The FCA’s intention to create a regime where “firms compete vigorously in the interests of consumers" continues unabated. Although the implementation date has been extended and phased, the content is fundamentally unchanged.
- The implementation period has been extended by three months giving firms a twelve-month rather than nine-month implementation period (for current products). Therefore, firms will need to implement changes by end of July 2023.
- Recognising the additional complexity and challenges of applying the Duty to legacy products, firms have been given a further twelve months to implement the Duty on any closed book products (or stopped services), (i.e. end of July 2024).
- Despite the extension and phasing, the FCA have ensured that there will need to be focus on implementation immediately by expecting boards to have scrutinised and agreed implementation plans, by October 2022, to ensure they are deliverable and robust.
- The FCA has made numerous amendments to the underlying rules to improve clarity and remove unintended consequences. For example, the FCA has amended the rules to exclude primarily wholesale instruments from the scope.
- All non-Handbook guidance has been formally captured and published as Finalised Guidance (FG22/5). This includes additional clarifications relating to key topics such as how to apply the duty’s scope to different types of customers, relationships between manufacturers and distributors, the role of the board, and developing a fair value framework.
- Finally, the FCA has set out its intended approach to the Duty, including generating awareness, its approach to authorisations and, importantly, its supervisory and enforcement strategy.
It is no great surprise that the FCA has not made any significant changes to the substance of the Consumer Duty following its second consultation. Following an unprecedented level of industry engagement and feedback, the FCA’s maintains its commitment to all core elements and intention of the Consumer Duty but has showed that it was listening by making a number of changes to its rules as well as providing additional guidance.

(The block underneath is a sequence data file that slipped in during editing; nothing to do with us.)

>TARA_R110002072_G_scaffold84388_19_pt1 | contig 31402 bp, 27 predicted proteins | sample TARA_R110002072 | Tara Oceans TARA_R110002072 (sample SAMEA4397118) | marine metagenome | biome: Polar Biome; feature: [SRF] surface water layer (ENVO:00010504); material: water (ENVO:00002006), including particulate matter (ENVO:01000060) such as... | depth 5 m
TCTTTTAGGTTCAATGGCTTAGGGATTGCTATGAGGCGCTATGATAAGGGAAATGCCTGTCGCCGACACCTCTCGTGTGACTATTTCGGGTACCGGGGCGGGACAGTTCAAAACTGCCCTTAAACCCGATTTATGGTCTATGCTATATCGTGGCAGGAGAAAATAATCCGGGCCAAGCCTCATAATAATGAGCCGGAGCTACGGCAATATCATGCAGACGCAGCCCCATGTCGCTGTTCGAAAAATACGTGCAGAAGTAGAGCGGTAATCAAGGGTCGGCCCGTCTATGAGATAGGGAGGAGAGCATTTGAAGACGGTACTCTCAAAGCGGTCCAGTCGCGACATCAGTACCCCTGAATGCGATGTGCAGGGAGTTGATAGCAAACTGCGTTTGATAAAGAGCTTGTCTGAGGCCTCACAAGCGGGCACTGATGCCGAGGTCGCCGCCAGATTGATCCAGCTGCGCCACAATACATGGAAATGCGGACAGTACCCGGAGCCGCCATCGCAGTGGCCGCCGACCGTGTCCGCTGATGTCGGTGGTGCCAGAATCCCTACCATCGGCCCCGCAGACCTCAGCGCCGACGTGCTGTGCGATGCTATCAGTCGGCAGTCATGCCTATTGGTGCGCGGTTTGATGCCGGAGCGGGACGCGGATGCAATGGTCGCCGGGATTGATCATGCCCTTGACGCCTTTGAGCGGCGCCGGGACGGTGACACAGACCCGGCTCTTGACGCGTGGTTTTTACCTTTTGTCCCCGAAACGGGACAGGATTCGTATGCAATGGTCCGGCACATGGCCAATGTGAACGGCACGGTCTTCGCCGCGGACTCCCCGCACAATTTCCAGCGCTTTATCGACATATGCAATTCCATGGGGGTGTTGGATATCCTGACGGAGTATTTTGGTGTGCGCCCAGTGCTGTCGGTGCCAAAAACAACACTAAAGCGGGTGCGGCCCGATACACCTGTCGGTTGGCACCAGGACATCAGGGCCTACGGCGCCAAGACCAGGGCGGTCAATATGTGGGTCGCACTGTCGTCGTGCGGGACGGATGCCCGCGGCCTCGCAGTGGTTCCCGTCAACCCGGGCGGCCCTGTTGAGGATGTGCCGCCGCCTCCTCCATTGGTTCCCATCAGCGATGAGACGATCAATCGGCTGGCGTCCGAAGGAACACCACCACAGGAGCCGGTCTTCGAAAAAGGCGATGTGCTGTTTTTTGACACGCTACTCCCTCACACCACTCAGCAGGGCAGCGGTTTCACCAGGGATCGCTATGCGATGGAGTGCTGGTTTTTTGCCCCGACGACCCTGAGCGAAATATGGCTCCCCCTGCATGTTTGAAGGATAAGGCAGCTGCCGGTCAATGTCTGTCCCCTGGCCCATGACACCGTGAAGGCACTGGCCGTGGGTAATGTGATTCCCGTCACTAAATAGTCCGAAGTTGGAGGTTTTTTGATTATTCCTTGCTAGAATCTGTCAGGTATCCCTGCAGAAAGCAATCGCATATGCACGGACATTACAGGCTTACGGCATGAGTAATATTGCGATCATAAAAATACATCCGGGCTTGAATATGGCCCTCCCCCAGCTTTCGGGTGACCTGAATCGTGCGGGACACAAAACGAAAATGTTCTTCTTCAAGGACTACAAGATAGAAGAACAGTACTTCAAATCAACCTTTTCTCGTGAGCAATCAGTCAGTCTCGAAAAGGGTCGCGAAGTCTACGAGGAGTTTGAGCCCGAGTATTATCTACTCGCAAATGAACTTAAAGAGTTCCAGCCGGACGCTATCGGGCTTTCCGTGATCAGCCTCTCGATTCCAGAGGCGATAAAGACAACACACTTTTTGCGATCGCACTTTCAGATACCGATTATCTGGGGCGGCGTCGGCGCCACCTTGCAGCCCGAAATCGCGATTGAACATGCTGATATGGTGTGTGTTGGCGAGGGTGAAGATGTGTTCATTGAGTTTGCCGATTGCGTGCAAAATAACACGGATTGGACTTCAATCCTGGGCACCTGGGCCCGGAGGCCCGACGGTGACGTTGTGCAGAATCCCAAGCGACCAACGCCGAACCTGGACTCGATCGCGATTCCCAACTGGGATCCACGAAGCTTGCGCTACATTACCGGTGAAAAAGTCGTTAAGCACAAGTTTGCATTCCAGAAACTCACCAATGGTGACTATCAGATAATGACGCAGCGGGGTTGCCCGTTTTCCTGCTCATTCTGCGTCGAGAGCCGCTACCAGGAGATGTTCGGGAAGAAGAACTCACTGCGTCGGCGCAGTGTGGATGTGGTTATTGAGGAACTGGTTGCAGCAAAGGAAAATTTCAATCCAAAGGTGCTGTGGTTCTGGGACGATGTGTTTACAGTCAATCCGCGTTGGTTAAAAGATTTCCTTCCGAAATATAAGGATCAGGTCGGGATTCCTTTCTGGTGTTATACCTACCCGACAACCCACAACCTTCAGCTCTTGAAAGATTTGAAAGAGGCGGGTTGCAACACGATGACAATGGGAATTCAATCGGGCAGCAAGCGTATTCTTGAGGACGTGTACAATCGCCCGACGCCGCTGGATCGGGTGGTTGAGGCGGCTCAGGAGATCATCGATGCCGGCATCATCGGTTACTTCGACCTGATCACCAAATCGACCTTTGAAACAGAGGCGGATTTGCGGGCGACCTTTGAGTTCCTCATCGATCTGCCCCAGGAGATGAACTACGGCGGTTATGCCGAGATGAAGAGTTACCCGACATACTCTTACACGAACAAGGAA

The FCA has listened to the feedback about the challenging implementation period proposed in its prior consultation. The FCA has replaced the proposed 9 months and confirmed a 12-month implementation period. This gives firms until 31 July 2023 to make the required changes. Additionally, the FCA has agreed to a further 12 months regarding the application of the Duty to closed products or services (i.e. those are no longer being sold or marketed). This is a pragmatic approach by the FCA — still intent on introducing its ‘step change’ as soon as possible but recognising the additional complexity and challenges of applying the duty to closed products.
Whilst the extension and phasing provide some breathing space, it is still unlikely to satisfy some firms given the materiality of change and need for data and technological driven solutions to evidence good outcomes for consumers.
FCA expectations during the implementation
The FCA has set out its expectations for actions firms should take during the implementation period. However, in an unprecedented move, this includes milestones for when it expects firms to have finished planning their implementation work, reviewing their existing open products and services, and remedying issues identified to ensure they are fully compliant. This is the first time FCA has taken such an assertive approach and is designed to reduce the risks and challenges. The most striking of those is an expectation that by the end of October 2022, firms’ boards should have scrutinised and agreed their implementation plans and be able to evidence they have ensured they are deliverable and robust. Firms will be asked to share plans with the FCA and should expect to be challenged on them. This is a very demanding timescale — especially as we enter holiday season.
The FCA has amalgamated the Consumer Duty non-Handbook guidance and formally captured it as Finalised Guidance (FG22/5). The FCA has also provided additional clarification on its expectations with examples and guidance relating to key topics such as how to apply the duty’s scope to different types of customer, relationships between manufacturers and distributors, the role of the board, and developing a fair value framework (see here for our article on a practical tool-kit for assessing fair value of products and service).
The FCA plan to utilise its current portfolio approach (where the FCA groups firms that share a common business model). For each portfolio, the FCA will develop a strategy to embed the Duty and tackle the key areas of harm — both across portfolios as well as portfolio specific.
The FCA has also set out its plan to deliver a range of supervisory work with (and for) firms including roundtables and webinars, regular communications, and multi-firm supervisory work on high priority portfolios/ issues and develop a series of metrics to measure progress. Larger firms with named supervisors (fixed firms) can also expect that the FCA will request and regularly review implementation plans and assess progress with implementation.
KPMG professionals are conducting fuller analysis of the proposals and will publish more detailed commentary, analysis and insight shortly. You can also access our previous papers which provide analysis on the drivers, FCA’s supervisory approach and potential impacts on our Consumer Duty hub.